Students requiring academic accommodation based on religion and spiritual observances should follow the procedures set out in the Course Calendar or by their respective Faculty. In most cases, the student should contact his or her professor or academic advisor as soon as possible to arrange accommodations for classes, assignments, tests and examinations that might be affected by a religious holiday or spiritual observance.

Topics and Readings:

Week 1, Jan. 10                      Course Introduction


Week 2, Jan. 17                      Computers and Audio: An Introduction

Eno, Brian (1979) "The Studio as Compositional Tool"

Hosken, Dan (2011) "Digital Audio Software: The Digital Audio Workstation", chap. 6 in An Introduction to Music Technology. New York: Routledge.

Matthews, Max (1963) "The Digital Computer as a Musical Instrument". Science. vol. 142, iss. 3592. pp. 553-557.

Nyman, Michael (1999) "Electronic Systems", chap. 5 in Experimental Music: Cage and Beyond 2nd ed. Cambridge, UK: Cambridge University Press.


Early Computer Composers

Max Matthews

Lajeren Hiller


Digital Audio Workstation Platforms


Pro Tools

Logic X



Week 3, Jan. 24                      Noise as a Conceptual Question in Electronic Music

Cascone, Kim (2000) "The Aesthetics of Failure: 'Post-Digital" Tendencies in Contemporary Computer Music". Computer Music Journal 24(4), pp.12-18.

Russolo, Luigi (1967 [1913]) The Art of Noise (futurist manifesto, 1913). R. Filliou (trans.). Great Bear Pamphlet #18. New York: Something Else Press.




Luigi Russolo


American Avant Garde

John Cage

Harry Partch


Microsound and Digital noise

Ryoji Ikeda

Kim Cascone

Alva Noto [Carsten Nicolai}


Week 4, Jan. 31                      Sampling and Remixing

Cutler, Chris (2000) "Plunderphonics". in Music, Electronic Media and Culture. S. Emmerson (ed.). Aldershot, UK: Ashgate.

Navas, Eduardo (2012) Remix Theory: The Aesthetics of Sampling. chapters 1 and 2, pp.11-61. Vienna: Springer.



Musique concrète

Pierre Schaefer

Pierre Henry



John Oswald


The Tape Beatles

Evolution Control Committee


Old-School Hip Hop

Grandmaster Flash

The Dust Brothers

The Bomb Squad


Week 5, Feb. 7                       Presentation of Unwanted Noise/Remix Compositions


Week 6, Feb. 14                     Field Recording & Soundscapes

Demers, Joanna (2010) "Site in Ambient, Soundscape, and Field Recordings". chap. 5 in Listening Through The Noise: The Aesthetics of Experimental Electronic Music. New York: Oxford University Press.

Fontana, Bill. (1990) “The Environment as a Musical Resource,” resource.html

Truax, Barry (2002) "Genres and techniques of soundscape composition as developed at Simon Fraser University". Organised Sound. 7(1), pp. 5-14.


Field Recording And Soundscape Composers

R. Murray Schaefer

Hildegard Westerkamp

Bill Fontana


Feb. 21                                                READING WEEK, NO CLASS

While there are no classes during Reading Week, I highly recommend you use the time to gather some field recordings that can be used in your Soundscape composition assignment.


Week 7, Feb. 28                     Space and Ambience

Eno, Brian (1978 & 1986) liner notes to Ambient 1: Music for Airports (AMB 001, Editions EG, 1978) and Ambient 4: On Land  (EGED20, Editions EG, 1982)

Kahn, Douglas (2013) chap. 13 "Pauline Oliveros: Sonosphere" in Earth Sound Earth Signal: Energies and Earth Magnitude in the Arts. Berkeley, CA: University of California Press.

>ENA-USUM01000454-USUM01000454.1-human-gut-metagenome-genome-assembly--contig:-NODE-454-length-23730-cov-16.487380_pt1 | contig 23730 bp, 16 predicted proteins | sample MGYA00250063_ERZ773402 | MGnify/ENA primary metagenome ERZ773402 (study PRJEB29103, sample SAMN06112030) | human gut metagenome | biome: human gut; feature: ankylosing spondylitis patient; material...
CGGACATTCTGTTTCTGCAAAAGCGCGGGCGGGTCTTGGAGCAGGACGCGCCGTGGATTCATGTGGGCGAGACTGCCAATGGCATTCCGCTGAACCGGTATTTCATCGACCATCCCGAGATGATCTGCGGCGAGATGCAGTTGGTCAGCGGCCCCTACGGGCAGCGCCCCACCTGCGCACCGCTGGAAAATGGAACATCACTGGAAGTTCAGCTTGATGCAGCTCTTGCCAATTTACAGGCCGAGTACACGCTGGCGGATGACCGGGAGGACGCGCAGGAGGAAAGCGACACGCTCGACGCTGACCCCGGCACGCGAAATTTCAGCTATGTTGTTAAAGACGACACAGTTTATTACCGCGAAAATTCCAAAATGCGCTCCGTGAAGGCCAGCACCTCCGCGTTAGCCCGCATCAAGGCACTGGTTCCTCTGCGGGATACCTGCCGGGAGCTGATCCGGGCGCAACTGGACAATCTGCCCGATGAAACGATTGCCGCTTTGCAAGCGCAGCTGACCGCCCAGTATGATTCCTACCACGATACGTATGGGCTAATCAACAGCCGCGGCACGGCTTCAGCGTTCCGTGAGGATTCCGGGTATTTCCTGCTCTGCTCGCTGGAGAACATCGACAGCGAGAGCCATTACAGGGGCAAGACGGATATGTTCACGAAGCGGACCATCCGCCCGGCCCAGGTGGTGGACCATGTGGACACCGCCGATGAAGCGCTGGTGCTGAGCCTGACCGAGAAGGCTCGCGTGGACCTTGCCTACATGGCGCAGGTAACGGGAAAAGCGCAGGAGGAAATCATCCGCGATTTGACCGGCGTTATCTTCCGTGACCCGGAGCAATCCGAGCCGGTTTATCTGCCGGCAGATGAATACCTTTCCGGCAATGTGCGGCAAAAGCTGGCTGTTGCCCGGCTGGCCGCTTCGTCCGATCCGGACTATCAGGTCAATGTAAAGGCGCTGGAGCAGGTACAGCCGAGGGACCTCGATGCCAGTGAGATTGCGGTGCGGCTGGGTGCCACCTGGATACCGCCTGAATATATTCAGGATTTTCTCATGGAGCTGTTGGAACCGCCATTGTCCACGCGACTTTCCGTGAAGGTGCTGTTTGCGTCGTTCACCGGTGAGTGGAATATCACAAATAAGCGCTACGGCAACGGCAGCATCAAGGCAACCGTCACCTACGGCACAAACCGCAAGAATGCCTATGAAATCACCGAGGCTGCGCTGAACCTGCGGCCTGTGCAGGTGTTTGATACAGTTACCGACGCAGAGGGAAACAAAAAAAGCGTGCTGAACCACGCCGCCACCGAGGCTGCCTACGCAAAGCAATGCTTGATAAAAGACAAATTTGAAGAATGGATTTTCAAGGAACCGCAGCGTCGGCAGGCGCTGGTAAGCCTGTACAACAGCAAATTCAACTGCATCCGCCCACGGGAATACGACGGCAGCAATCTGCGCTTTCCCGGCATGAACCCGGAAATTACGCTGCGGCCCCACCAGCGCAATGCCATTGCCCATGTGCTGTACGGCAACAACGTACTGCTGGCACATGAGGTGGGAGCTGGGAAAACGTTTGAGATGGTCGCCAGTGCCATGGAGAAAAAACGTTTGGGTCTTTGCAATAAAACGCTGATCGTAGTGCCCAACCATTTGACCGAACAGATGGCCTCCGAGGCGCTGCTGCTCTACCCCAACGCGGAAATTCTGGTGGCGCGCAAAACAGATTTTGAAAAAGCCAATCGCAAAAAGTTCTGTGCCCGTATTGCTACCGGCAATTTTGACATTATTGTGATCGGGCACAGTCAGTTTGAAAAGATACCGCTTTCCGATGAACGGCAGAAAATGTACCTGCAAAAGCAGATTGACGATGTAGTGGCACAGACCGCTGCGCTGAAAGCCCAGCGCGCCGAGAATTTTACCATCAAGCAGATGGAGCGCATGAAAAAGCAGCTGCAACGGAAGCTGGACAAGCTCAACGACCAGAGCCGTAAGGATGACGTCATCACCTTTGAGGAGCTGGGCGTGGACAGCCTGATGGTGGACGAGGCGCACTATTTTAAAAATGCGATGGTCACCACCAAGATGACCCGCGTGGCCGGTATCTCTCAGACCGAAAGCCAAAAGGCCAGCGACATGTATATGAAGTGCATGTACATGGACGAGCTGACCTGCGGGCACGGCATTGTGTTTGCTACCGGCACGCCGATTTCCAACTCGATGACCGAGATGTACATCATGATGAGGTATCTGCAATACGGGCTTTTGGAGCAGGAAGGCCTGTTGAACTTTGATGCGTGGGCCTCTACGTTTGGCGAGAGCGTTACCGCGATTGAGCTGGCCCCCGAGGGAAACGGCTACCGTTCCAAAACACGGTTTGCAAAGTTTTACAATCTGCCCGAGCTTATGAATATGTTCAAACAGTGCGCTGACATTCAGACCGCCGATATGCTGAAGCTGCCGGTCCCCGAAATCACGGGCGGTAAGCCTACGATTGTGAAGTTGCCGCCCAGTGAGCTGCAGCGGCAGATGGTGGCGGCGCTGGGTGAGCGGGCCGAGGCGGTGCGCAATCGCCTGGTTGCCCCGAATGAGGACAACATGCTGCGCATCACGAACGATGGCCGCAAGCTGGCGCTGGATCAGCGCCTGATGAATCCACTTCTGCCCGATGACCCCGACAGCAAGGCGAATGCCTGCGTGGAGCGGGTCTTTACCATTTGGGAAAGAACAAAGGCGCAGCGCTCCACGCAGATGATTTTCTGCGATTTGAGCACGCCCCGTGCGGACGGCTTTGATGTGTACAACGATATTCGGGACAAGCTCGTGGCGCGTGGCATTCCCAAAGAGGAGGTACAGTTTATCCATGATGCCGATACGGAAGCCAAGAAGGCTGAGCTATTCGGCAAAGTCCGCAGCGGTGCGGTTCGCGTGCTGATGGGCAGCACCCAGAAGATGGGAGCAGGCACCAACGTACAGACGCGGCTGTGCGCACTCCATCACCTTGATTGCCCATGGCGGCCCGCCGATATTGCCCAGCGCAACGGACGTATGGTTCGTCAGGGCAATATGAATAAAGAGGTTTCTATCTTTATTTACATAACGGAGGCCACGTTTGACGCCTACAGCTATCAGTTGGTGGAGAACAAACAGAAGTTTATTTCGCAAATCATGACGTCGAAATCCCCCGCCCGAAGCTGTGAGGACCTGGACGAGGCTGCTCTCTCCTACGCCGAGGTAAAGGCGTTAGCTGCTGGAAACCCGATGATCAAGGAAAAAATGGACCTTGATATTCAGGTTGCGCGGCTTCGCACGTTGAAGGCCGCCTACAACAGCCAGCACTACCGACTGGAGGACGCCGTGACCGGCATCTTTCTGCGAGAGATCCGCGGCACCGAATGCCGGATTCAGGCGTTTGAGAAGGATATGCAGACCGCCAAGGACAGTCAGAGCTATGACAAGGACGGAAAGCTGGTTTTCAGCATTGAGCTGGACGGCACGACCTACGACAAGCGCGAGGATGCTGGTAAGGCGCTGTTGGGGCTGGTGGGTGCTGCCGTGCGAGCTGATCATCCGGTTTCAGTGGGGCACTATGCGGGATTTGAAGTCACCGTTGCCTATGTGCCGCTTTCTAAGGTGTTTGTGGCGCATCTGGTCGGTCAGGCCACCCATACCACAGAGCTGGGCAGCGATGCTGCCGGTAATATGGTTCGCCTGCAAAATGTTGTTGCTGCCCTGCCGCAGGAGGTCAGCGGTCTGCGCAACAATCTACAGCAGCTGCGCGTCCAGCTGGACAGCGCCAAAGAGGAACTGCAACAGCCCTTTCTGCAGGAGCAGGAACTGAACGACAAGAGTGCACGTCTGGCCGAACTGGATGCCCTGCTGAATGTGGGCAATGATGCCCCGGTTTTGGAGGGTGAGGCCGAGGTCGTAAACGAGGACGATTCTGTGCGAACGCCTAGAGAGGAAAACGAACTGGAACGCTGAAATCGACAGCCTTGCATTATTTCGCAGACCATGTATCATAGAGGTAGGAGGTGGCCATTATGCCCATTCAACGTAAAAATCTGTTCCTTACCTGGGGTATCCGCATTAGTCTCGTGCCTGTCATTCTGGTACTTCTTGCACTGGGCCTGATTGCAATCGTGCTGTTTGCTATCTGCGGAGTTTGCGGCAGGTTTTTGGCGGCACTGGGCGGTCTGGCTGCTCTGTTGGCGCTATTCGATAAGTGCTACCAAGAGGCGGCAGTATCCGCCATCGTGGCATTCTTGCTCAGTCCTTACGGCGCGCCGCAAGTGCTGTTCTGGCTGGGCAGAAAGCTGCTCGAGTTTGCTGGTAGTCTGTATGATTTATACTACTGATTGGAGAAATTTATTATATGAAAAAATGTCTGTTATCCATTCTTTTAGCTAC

Oswalt, Philipp (2002) "Iannis Xenakis' Polytopes". Contemporary Music Review. 21(2/3). pp.35–44. T. Skorupa (trans.).



Architecture & Physical Space

Iannis Xenakis & Edgard Varese, The Philips Pavilion and "Poeme Electronique"

Alvin Lucier, especially his composition "I Am Sitting In A Room"

Bernhard Leitner


Ambient Music

Brian Eno

Chihei Hatakeyama

Pauline Oliveros


Week 8, Mar. 7                       Presentations of Soundscape compositions


Week 9, Mar. 14                     Synthetic Sound

video, "I Dream of Wires" dir. Robert Fantinato (Scribble Media, 2013)





Ondes Martinot


Instrument Designers and Composers

Robert Moog, and Wendy Carlos

Donald Buchla, and Morton Subotnick

Hugh LeCaine, and Hugh LeCaine


Synthetic Sound in Popular Music & Media

Tangerine Dream


Juan Atkins, Jeff Mills and Detroit Techno


Week 10, Mar. 21                   Performing Electronic Music 

Grossmann, Rolf (2008) "The tip of the iceberg: laptop music and the information-technological transformation of music". Organised Sound. 13(1), pp. 5-11.

Ostertag, Bob (2002) "Human Bodies, Computer Music". Leonardo Music Journal, Volume 12, pp. 11-14.

Truax, Barry (1999) "Composition and diffusion: space in sound in space". Organised Sound. 3(2), pp. 141-6.

video, "Digital Liveness: Philip Auslander (US) about digital liveness in historical, philosophical perspective". Transmediale Festival, Berlin (2011)


Laptop performance



Multichannel Performance

Barry Truax

ZKM Institue for Music and Acoustics: Sounddome and Zirkonium  Control Software


Turntablism and DJing

Grandmaster Flash

DJ Q Bert & Invisibl Skratch Picklz

Otomo Yoshihide, "The Multiple Otomo Project"


Week 11, Mar. 28                   Making Sound for Film, Video, Multimedia & Gaming

Chion, Michel (1994) chap. 1 "Projections of Sound On Image" in Audio-Vision: Sound on Screen. New York: Columbia University Press.

Collins, Karen (2008) "Press Reset: Video Game Music Comes Of Age", chap.4 in Game Sound: An Introduction to the History, Theory, and Practice of Video Game Music and Sound Design. Cambridge, MA: The MIT Press.



Film & TV Sound

Walter Murch

Ben Burtt

Randy Thom

Delia Derbyshire


Video Games

Koji Kondo

Junichi Masuda


Week 12, Apr. 4                      Presentation of Movement, Densities and Ambiences





Week 2           DAW familiarization

Week 3           DAW familiarization pt. 2: parameter automation

Week 4           Sampling and sample manipulation

Week 5           Noise/Remix composition consultations

Week 6           Digital field recording techniques

Week 7           Reverb, echo and spatial effects

Week 8           Soundscape composition consultations

Week 9           Digital synthesis

Week 10         Realtime parameter manipulation

Week 11         Working with multimedia

Week 12         Movement, Densities and Ambiences composition consultations